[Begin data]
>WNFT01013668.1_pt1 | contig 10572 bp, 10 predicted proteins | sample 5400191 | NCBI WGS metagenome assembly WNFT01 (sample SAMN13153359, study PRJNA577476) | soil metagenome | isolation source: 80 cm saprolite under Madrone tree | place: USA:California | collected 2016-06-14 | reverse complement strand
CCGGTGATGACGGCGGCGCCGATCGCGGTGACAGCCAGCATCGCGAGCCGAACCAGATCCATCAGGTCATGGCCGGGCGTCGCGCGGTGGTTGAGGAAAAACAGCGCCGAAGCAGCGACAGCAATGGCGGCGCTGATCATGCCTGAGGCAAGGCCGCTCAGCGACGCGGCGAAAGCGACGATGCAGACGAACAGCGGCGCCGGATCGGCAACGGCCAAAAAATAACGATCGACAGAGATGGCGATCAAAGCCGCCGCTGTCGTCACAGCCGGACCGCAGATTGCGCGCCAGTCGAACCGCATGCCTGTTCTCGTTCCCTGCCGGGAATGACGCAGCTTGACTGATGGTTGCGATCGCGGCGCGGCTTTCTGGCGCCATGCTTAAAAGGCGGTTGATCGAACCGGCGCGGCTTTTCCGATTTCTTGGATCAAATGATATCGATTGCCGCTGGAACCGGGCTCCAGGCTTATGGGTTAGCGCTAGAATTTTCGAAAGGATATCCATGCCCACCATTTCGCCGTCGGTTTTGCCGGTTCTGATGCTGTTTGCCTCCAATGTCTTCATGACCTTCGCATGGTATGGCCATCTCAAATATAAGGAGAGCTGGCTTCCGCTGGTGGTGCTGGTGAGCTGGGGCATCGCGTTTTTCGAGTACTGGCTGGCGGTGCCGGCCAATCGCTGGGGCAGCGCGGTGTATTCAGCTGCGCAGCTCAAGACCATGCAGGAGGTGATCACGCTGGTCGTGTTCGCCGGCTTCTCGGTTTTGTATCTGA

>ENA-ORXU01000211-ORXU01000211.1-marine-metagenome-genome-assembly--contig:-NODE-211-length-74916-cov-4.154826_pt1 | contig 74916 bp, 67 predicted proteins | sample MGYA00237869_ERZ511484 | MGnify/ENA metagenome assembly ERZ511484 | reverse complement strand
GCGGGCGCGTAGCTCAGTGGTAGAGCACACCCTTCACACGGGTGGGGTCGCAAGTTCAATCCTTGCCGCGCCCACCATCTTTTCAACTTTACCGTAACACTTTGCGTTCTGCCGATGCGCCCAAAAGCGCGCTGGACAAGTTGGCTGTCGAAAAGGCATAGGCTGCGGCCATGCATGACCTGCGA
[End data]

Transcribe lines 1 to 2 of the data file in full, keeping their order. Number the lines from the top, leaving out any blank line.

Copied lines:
>WNFT01013668.1_pt1 | contig 10572 bp, 10 predicted proteins | sample 5400191 | NCBI WGS metagenome assembly WNFT01 (sample SAMN13153359, study PRJNA577476) | soil metagenome | isolation source: 80 cm saprolite under Madrone tree | place: USA:California | collected 2016-06-14 | reverse complement strand
CCGGTGATGACGGCGGCGCCGATCGCGGTGACAGCCAGCATCGCGAGCCGAACCAGATCCATCAGGTCATGGCCGGGCGTCGCGCGGTGGTTGAGGAAAAACAGCGCCGAAGCAGCGACAGCAATGGCGGCGCTGATCATGCCTGAGGCAAGGCCGCTCAGCGACGCGGCGAAAGCGACGATGCAGACGAACAGCGGCGCCGGATCGGCAACGGCCAAAAAATAACGATCGACAGAGATGGCGATCAAAGCCGCCGCTGTCGTCACAGCCGGACCGCAGATTGCGCGCCAGTCGAACCGCATGCCTGTTCTCGTTCCCTGCCGGGAATGACGCAGCTTGACTGATGGTTGCGATCGCGGCGCGGCTTTCTGGCGCCATGCTTAAAAGGCGGTTGATCGAACCGGCGCGGCTTTTCCGATTTCTTGGATCAAATGATATCGATTGCCGCTGGAACCGGGCTCCAGGCTTATGGGTTAGCGCTAGAATTTTCGAAAGGATATCCATGCCCACCATTTCGCCGTCGGTTTTGCCGGTTCTGATGCTGTTTGCCTCCAATGTCTTCATGACCTTCGCATGGTATGGCCATCTCAAATATAAGGAGAGCTGGCTTCCGCTGGTGGTGCTGGTGAGCTGGGGCATCGCGTTTTTCGAGTACTGGCTGGCGGTGCCGGCCAATCGCTGGGGCAGCGCGGTGTATTCAGCTGCGCAGCTCAAGACCATGCAGGAGGTGATCACGCTGGTCGTGTTCGCCGGCTTCTCGGTTTTGTATCTGA